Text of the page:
The area consists mainly of Victorian stone-fronted terraced housing and has a lower student population than much of the surrounding area despite being within 15 minutes' walk of the University of Sheffield.
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The origin of the name Walkley comes from the Old English language with the original name being "Walcas Leah", meaning Walca's forest clearing. The early Anglo-Saxon village consisted of a few structures, mainly farm buildings and workmen’s cottages. Most of the area was thick woodland with the few open quarters such as Crookesmoor and Bell Hagg Common being used for grazing cattle. Walkley was mentioned in several documents in the centuries after the Norman Conquest, in 1554 it was described as having several cottages and small holdings worked by tenants of the Lord of the Manor of Sheffield. By this time the population of Walkley was around 200.
In the 17th century Walkley was connected to the village of Owlerton by the pack horse track which ascended Walkley Lane and continued to Crookes, it became a turnpike road and a heavy gate was placed across the road where tolls were collected. The Old Heavygate Inn was constructed at this point in 1696 and still stands today, it has walls two feet thick. Although local folk etymology says that Heavygate Road is named after a heavy gate, it is actually from heavy meaning muddy or hard going (as in races) and gate meaning road (as in Fargate, Waingate, Baxtergate).
In 1601 Old Walkley Hall was constructed by William Rawson and stood until 1926 when it was demolished to make way for new housing. By 1860 the residential streets of Walkley had developed considerably and the infrastructure was basically as it is today with members of the Freedom Land Society, Fir View Land Society, Steel Bank Land Society and others building many of the new houses.
Public buildings and amenities
The first place of worship to be built at the location of St Mary's church was a mission church which was constructed in 1861 on the site of an old carpenters shop at the junction of Hadfield Street and Howard Road. The mission church cost £1,000 to build and was superseded by St Mary's, construction of which started in 1867 by the Sheffield Church Extension Society. Building was completed in 1869 at a cost of £3,200, it is in the Early English decorated style and has a 90 ft (27 metre) spire. The Archbishop of York consecrated the church and the first vicar was Thomas Smith. Local dignitaries made financial contributions to pay for stained glass windows, tower, clock and the bells.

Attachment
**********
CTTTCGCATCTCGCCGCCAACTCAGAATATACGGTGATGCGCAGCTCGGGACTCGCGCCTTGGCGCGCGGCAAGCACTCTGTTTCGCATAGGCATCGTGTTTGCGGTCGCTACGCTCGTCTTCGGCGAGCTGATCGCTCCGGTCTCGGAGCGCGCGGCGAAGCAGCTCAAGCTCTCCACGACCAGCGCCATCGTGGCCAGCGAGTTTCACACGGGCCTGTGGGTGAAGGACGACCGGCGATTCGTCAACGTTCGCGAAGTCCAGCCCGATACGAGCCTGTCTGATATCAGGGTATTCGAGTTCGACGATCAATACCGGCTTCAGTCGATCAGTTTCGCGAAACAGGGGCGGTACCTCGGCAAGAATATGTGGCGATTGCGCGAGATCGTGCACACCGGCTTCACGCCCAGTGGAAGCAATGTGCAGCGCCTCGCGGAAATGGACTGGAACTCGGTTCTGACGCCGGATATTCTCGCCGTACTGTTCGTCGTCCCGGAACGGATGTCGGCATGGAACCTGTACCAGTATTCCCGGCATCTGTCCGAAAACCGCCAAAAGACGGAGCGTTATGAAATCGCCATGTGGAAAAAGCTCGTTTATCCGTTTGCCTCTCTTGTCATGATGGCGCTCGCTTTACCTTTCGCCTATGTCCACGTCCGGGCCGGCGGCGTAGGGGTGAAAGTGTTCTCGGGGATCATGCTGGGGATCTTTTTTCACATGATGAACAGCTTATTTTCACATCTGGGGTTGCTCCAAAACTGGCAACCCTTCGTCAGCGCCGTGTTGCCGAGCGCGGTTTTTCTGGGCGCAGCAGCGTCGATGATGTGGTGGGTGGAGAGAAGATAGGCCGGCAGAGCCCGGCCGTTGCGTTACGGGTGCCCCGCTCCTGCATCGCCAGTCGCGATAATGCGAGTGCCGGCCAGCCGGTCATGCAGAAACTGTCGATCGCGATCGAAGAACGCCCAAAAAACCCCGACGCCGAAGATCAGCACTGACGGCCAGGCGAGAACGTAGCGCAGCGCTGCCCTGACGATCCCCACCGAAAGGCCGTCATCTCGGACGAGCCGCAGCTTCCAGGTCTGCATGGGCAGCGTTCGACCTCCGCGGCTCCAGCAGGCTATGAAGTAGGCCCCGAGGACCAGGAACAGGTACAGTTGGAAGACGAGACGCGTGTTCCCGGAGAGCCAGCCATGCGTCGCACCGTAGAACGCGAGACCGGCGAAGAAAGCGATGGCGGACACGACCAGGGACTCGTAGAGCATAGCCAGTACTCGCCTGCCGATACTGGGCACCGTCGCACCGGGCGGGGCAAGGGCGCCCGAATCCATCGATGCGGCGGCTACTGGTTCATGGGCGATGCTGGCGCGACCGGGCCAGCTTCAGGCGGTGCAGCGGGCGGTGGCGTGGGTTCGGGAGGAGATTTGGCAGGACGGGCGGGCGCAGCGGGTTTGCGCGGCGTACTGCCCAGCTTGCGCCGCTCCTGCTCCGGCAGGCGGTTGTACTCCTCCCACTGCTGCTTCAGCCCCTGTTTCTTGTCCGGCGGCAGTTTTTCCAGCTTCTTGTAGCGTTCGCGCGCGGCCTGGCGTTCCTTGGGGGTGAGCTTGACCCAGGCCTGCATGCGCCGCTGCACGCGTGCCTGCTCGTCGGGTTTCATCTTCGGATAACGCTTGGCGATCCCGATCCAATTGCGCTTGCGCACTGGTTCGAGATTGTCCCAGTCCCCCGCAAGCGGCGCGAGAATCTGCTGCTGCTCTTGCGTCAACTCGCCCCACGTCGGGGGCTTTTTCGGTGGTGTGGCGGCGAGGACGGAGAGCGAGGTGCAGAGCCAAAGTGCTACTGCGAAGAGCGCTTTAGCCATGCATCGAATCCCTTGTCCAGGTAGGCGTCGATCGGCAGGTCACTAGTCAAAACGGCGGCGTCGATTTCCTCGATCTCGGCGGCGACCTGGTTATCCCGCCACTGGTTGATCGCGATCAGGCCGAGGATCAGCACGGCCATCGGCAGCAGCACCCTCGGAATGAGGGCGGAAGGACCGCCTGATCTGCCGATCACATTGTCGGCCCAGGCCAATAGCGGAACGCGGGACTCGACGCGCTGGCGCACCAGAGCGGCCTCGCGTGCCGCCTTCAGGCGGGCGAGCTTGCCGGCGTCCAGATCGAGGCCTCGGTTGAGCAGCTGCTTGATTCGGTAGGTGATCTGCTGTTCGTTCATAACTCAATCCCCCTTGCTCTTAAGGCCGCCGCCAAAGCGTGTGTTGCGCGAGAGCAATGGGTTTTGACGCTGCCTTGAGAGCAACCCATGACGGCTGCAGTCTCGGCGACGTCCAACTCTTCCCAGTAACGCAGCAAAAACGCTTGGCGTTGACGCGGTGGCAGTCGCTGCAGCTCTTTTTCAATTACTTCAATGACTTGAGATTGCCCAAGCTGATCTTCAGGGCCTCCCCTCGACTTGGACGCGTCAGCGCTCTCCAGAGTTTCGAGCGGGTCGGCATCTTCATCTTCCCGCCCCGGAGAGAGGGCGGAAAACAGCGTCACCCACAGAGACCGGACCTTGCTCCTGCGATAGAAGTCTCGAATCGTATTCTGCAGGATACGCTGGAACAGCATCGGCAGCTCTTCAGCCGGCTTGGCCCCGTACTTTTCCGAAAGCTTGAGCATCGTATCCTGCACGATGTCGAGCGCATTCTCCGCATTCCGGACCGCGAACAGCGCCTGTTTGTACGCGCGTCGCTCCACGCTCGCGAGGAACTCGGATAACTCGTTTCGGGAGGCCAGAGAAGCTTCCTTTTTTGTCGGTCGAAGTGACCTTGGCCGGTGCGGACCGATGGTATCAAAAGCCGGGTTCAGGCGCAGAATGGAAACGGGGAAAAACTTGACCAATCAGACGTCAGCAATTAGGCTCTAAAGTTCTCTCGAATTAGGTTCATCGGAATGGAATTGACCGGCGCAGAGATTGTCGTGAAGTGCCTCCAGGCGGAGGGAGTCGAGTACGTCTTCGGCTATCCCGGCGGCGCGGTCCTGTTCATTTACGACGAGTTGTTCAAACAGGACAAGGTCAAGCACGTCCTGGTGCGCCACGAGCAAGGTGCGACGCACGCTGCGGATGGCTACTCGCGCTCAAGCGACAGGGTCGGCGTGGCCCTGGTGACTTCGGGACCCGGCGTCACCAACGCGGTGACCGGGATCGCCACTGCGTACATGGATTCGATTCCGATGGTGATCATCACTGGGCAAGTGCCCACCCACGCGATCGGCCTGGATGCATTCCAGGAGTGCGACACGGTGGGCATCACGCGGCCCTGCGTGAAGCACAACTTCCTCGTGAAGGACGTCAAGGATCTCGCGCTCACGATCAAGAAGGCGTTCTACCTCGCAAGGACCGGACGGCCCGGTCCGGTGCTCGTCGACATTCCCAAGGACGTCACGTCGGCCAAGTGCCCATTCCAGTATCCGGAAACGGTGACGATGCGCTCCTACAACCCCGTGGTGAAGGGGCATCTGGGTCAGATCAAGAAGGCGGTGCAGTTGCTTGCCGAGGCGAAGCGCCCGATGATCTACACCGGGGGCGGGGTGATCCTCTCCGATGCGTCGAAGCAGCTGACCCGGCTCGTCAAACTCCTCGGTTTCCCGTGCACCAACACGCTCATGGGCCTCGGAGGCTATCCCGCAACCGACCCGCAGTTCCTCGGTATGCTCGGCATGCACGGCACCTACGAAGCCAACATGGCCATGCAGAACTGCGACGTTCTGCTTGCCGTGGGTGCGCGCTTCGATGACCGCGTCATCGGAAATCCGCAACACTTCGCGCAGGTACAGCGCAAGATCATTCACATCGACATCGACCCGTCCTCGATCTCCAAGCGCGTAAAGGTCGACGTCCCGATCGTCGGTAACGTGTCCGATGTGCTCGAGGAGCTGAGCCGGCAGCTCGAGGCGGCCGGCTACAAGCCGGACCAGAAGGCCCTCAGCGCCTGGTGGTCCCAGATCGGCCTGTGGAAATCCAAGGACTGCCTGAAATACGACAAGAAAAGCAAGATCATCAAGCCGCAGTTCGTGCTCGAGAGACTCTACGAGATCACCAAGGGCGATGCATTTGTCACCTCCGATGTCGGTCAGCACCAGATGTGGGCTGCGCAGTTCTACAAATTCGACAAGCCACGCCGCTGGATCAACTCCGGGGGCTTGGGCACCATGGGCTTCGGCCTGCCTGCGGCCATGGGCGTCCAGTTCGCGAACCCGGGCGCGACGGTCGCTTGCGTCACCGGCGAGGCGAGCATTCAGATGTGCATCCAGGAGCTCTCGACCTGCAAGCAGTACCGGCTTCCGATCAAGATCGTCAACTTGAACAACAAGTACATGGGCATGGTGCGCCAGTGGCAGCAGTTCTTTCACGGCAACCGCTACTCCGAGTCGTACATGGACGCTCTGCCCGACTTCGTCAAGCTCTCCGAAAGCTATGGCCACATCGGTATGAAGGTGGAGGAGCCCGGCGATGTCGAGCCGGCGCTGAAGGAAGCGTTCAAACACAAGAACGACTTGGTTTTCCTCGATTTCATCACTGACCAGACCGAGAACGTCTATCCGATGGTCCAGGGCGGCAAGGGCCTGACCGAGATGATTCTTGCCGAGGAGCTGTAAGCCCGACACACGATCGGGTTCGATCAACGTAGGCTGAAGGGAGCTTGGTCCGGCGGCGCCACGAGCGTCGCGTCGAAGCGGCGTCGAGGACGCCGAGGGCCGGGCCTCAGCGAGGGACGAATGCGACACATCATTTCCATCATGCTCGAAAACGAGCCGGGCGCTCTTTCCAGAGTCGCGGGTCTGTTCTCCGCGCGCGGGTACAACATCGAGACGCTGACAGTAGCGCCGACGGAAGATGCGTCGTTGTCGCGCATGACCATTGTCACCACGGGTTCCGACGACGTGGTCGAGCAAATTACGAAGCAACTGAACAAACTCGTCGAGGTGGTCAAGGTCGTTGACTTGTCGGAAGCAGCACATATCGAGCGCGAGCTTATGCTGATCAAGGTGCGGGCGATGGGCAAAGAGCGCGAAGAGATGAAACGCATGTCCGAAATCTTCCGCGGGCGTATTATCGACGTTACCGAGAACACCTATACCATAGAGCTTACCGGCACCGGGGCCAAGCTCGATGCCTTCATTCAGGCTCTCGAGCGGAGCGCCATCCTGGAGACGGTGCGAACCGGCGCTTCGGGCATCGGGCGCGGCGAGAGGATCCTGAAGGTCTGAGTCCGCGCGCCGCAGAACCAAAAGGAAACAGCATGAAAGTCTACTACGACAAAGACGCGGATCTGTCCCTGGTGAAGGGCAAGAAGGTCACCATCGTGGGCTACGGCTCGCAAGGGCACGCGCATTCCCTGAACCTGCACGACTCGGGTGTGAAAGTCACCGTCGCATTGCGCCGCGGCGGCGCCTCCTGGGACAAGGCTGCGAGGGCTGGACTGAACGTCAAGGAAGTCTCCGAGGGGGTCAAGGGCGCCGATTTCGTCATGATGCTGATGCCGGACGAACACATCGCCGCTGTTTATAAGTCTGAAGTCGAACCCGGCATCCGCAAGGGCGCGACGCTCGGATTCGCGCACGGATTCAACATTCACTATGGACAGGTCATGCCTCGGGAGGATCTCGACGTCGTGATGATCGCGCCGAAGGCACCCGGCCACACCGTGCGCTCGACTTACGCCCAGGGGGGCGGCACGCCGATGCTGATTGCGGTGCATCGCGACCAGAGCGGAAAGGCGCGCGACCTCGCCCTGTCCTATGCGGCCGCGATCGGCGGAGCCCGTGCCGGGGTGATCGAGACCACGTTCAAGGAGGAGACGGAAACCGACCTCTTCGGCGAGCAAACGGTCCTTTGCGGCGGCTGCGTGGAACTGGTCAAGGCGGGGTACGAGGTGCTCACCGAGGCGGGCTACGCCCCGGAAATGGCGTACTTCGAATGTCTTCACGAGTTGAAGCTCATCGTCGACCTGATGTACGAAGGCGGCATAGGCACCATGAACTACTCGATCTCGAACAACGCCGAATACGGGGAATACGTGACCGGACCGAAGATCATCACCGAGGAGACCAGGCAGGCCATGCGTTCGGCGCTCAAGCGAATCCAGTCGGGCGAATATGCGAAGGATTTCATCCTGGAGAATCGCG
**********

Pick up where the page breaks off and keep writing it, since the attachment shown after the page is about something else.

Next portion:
There were no schools for the general public in Walkley until the opening of St Mary's church. In 1870 the Education Act was passed and St Mary's school was built in premises adjoining the church at a cost of £2,180. The money being raised by public subscription and a government grant. The school remained attached to the church until July 1978 when it moved to the former Burgoyne Road School, between Cundy Street and Burgoyne Road. The area's other primary school, Walkley Primary School is situated on Burnaby Crescent. The former school premises at St. Mary's church are now part of the Sheffield College campus. Bole Hill Primary School on Bole Hill Road closed in the early 1990s.
In 1875, John Ruskin founded the St George's Museum in Walkley. The Museum was intended to foster 'the liberal education of the artisan'. Climbing the steep hill from central Sheffield, cutlers and other working men were encouraged to enjoy the fresh air blowing in the from the Peak District, and to enjoy the extensive collection of books, manuscripts, plastercasts and minerals kept at the Museum. An online reconstruction of the Walkley museum can be seen at http://www.ruskinatwalkley.org/. By 1890 the premises were too small for the expanding collection and the museum was moved to Meersbrook Park. The building was later expanded to become Ruskin House, a girls' home. It has since been developed as private flats. The Collection is currently exhibited at the Ruskin Gallery, part of Sheffield's Milliennium Gallery. Ruskin Park links the two areas of Upperthorpe and Walkley.
The 20th century saw the building of Walkley branch library on land that was cleared at the junction of South Road and Walkley Road, the library was a Carnegie library built with funding partly provided by Andrew Carnegie and its boundary wall bears a commemorative plate to that effect.
There was no public transport to Walkley from Sheffield city centre before 1870, in 1873 privately owned horsed drawn buses were introduced and these were superseded by the electric Sheffield Tramway in the 1890s with single decker trams initially running as far as Springvale before later being extended to South Road. The trams were decommissioned in 1956, with the whole Sheffield network finally closed in 1960, with buses taking over. The tram tracks were not taken up but were just covered over by tarmac. Walkley is today served by bus routes 31, 52, 57 and 95. The nearest Supertram stop is Langsett / Primrose View, served by the blue and yellow routes.
- J. Edward Vickers, The Ancient Suburbs of Sheffield, p.24 (1971)
- "Walkley Through The Ages", Simon Dawson, ISBN 0-9546769-0-4 Gives much of history of Walkley and that Heavygate Road was named after toll bar.